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By Sarah Palmer, Customer Experience Trainer
With attendees returning from the Windy City’s American Library Association’s MidWinter Meeting, ProQuest would like to recognize the life of Ernie Banks, the beloved Chicago Cubs player, who passed away on January 23, 2015.
Ernie Banks appears in a variety of ProQuest resources, for various reasons; two of those are his popularity among fans of baseball, and his reputation as a man of integrity.
Learn more about Ernie Banks through these ProQuest products:
• A review of Ernie Banks' autobiography appeared in Women’s Wear Daily in 1971.
The article refers to a Picasso statue installed in Daley Plaza in 1967, to a mixed reception. Alderman John Hoellen was quoted as saying “I call it Picasso’s fiasco, a rising heap of rusting iron.” At the time of the book review, the Alderman had “introduced a resolution in city council rejecting the gift and proposing for its place in front of the civic center a five-story status of Ernie Banks, who [w]as ‘a living symbol of a vibrant city.’”
The review went on to say that although there were other sports books released about the same time, “Nobody who has felt the sunny warmth of Ernie Banks, either in personal contact or by reflection through the sports pages, will be surprised to learn that his book has little in common with other recent products….” Banks’ book was the only one of several that did not reveal “intimacies … reveal[ed] about former teammates and … sneers … toward others…. If Banks ever met anybody he didn’t like, the secret is still locked inside him.”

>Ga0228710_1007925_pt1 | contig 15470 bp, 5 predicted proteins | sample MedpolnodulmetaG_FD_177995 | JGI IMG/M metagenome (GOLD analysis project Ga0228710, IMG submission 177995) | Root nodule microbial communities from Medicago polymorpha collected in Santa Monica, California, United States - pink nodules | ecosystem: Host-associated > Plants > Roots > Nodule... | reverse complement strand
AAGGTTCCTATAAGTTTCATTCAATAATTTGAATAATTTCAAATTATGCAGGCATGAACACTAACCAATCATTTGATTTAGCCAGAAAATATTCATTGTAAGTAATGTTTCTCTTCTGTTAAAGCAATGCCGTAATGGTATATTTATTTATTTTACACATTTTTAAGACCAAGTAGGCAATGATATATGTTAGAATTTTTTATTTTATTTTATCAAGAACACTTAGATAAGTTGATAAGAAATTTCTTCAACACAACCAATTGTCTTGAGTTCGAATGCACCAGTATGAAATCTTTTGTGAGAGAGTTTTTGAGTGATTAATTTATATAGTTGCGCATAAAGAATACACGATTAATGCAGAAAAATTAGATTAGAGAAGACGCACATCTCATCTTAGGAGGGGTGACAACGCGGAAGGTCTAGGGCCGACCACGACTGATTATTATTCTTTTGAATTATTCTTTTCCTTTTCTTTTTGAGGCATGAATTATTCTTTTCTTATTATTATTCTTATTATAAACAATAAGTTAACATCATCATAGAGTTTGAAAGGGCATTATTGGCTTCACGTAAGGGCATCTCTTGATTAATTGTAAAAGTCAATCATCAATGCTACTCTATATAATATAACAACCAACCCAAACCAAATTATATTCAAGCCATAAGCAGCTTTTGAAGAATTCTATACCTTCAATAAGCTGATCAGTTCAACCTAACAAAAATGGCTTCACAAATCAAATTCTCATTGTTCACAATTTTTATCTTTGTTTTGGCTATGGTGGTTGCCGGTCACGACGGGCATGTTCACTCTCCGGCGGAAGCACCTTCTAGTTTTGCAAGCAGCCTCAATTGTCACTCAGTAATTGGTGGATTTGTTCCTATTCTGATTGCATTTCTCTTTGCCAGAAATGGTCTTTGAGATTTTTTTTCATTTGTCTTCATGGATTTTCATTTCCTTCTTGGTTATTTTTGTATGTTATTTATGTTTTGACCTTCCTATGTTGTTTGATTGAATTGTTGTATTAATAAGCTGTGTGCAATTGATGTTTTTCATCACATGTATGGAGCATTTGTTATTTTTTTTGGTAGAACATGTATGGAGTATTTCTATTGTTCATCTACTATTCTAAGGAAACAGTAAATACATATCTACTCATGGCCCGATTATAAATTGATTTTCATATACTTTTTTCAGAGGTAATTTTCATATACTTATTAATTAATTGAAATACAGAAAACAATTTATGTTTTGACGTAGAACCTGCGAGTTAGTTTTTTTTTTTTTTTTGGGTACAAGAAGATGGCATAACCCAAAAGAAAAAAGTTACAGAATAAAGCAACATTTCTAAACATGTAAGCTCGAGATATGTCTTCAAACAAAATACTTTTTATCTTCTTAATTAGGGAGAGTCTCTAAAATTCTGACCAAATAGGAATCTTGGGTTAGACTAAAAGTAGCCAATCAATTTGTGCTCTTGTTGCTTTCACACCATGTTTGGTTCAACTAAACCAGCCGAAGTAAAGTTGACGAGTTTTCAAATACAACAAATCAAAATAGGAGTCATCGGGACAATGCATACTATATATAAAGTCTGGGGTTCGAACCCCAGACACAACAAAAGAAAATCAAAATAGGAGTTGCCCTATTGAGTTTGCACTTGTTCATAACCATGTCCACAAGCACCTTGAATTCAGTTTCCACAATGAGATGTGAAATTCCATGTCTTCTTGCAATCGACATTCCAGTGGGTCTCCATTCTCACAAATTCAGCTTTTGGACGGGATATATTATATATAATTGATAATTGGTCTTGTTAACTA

• Ernie was so popular that WGN used his image to woo advertisers! [Image to right courtesy of Broadcasting / Broadcasting & Cable (US, 1931-2000), in Entertainment Industry Magazine Archive].
• Illinois representative Mike Quiqley also recognized Ernie Banks in the Congressional Record this past week:
Madam Speaker, the Chicago Cubs, baseball, and all sports has lost a legend. Ernie Banks, "Mr. Cub," passed away last Friday.
From humble beginnings, Ernie won two MVPs as a power-hitting shortstop and became an All-Star and a Hall of Famer. But perhaps more importantly, he overcame the racism he faced to become an amazing ambassador for the Cubs, his beloved Wrigley Field, and the game itself.
You could not have met a more decent, kinder, happier soul on any field of endeavor. It was for these roles that he was honored with the Presidential Medal of Freedom.
Ernie, thanks for reminding us that baseball is a game that should be watched and played for fun. Indeed, let's play two. You will be missed.
Women's Wear Daily citation/image on home page (quote from Bob Scheffling): The features: Red Smith Sportif. (1971, May 25). Women’s Wear Daily, 122, 34. Copyright 2013 Fairchild Fashion Media.
Broadcasting citation: WGN IS CHICAGO. (1971, Feb 22). Broadcasting (Archive: 1957-1993), 80, 23.
Title: REMEMBERING ERNIE "MR. CUB" BANKS
Citation: 161 Cong Rec H 585
Document Date: January 27, 2015
Reference Volume: Vol. 161 No. 13 Pg. H585